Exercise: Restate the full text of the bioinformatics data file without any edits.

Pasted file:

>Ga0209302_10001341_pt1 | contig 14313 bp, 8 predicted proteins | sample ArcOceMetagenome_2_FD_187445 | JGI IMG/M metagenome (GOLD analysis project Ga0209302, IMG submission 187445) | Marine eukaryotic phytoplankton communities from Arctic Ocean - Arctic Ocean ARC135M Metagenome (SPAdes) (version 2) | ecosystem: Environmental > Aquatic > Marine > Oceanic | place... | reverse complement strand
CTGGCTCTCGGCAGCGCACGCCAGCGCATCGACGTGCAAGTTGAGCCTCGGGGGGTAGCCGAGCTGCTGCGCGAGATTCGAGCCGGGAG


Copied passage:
>Ga0209302_10001341_pt1 | contig 14313 bp, 8 predicted proteins | sample ArcOceMetagenome_2_FD_187445 | JGI IMG/M metagenome (GOLD analysis project Ga0209302, IMG submission 187445) | Marine eukaryotic phytoplankton communities from Arctic Ocean - Arctic Ocean ARC135M Metagenome (SPAdes) (version 2) | ecosystem: Environmental > Aquatic > Marine > Oceanic | place... | reverse complement strand
CTGGCTCTCGGCAGCGCACGCCAGCGCATCGACGTGCAAGTTGAGCCTCGGGGGGTAGCCGAGCTGCTGCGCGAGATTCGAGCCGGGAG